iPhones are great products, amazing even, but if you’ve ever owned an iPhone you know how bad the battery life tends to get after half a year of ownership. If you are unlucky enough to buy a second-hand iPhone already several years old, you can bet that the battery life will be poor.
This is not necessarily Apple’s fault, although their push to make the phones thinner and thinner does not help. Lithium-Ion and Lithium-Polymer batteries, like the ones used in most smartphones these days are a good compromise between safety and capacity. They do tend to combust rather violently if punctured, shorted, or mishandled in any way, but if you don’t take a screwdriver to your device you will most likely be fine.
Older battery technologies like NiMh wouldn’t have been very well suited for our demanding tasks even though they are a bit more stable. Sometimes the battery drain you experience is caused simply by age, sometimes you’re just using the device wrong. Let’s delve into this and see how you can improve your battery life.
Battery cycles explained
All rechargeable batteries are consumables and have a limited lifespan. If you feel that the iPhone you bought brand new in the box a year ago doesn’t seem to hold a charge like it used to, you’re not going insane. It actually doesn’t hold as much charge. Li-Ion and Li-Po batteries have a limit on how many times they can be charged and discharged before they can no longer hold the same amount of charge (mAh) that they could from the factory.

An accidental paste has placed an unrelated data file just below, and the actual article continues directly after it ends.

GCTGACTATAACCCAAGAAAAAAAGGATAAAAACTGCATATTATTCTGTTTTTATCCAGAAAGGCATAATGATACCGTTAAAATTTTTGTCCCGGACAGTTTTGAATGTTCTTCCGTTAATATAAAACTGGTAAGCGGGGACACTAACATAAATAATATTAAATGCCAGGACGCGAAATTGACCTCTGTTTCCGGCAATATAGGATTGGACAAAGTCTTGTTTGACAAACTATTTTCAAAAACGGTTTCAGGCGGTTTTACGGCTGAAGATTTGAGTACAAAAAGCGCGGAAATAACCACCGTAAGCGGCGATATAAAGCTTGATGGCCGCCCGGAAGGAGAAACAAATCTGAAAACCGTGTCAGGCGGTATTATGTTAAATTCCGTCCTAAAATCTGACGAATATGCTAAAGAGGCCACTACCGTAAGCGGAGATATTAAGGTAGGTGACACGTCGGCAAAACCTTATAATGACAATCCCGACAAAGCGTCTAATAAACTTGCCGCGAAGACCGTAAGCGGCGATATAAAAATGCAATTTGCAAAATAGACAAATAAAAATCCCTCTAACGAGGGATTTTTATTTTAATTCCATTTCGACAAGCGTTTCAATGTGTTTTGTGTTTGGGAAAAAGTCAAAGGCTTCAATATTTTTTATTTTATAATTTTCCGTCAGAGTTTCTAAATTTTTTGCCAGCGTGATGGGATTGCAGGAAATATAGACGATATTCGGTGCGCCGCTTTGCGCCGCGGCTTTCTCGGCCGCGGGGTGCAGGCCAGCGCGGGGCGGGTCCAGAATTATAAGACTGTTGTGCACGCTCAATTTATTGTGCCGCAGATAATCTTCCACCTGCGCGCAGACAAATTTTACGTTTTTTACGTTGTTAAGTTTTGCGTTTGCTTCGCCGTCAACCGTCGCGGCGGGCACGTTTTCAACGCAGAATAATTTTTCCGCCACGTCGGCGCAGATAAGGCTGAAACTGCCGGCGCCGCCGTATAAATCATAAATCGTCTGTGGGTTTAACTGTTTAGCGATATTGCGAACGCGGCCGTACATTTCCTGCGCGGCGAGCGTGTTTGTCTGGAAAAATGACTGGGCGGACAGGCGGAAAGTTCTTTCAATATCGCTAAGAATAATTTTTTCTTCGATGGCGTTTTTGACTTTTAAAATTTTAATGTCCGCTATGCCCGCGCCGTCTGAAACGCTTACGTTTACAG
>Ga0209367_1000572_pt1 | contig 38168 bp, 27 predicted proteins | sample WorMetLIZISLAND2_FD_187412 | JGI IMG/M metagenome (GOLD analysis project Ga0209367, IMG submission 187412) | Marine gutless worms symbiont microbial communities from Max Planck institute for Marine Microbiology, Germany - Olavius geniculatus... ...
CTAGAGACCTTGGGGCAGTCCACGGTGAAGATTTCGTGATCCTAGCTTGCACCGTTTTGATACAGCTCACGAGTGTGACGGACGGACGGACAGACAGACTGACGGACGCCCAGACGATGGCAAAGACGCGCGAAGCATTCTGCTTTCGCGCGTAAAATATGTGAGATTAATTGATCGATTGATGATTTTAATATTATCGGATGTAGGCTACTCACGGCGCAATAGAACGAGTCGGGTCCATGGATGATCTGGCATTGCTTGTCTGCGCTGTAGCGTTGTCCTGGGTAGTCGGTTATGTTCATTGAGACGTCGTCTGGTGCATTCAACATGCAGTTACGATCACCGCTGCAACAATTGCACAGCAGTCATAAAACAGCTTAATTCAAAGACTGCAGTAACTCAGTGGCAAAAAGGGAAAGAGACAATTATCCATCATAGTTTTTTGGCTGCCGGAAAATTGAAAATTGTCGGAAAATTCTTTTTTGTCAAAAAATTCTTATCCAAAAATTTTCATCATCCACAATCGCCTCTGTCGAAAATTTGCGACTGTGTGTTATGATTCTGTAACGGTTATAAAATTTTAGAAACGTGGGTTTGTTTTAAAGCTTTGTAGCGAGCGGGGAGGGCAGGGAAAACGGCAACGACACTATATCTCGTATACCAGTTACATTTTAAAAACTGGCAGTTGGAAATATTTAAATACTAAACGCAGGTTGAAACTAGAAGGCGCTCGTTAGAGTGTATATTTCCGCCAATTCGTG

To keep track of this limit, the battery has a digital counter which keeps track of cycles. A cycle is when you charge and discharge your battery from 0% to 100%. With every cycle, you wear out the battery further.
iPhone batteries (the genuine ones at least) are designed to be able to retain 80% of their capacity at around 500 cycles, according to Apple. Of course, the age of the battery also impacts its capacity.
Let’s say you bought a brand-new sealed iPhone 7 which is now several years old. Even if the device is brand new and has basically close to 0 battery cycles, that battery will never be able to hold the same charge it used to when the phone was new and just released. The chemicals inside the battery do age and with aging, they lose their capacity to hold a charge properly.
TIP: You can navigate to Settings > Battery > Battery Health and check the status of your battery. The percentage shown there tells you how much charge the battery can take relative to when it was new. Anything that is not 100% means the battery is already degraded. Anything below 80% means your battery will likely not get you through a full day.
How to reduce your iPhone’s Battery Drain & Increase Battery Life
There are several things you can do to ensure that the battery drain decreases. Decreased battery drain results in less stress on the battery and fewer charges, so it improves the battery life. But that’s not the only way you can help your battery stay good for as long as possible.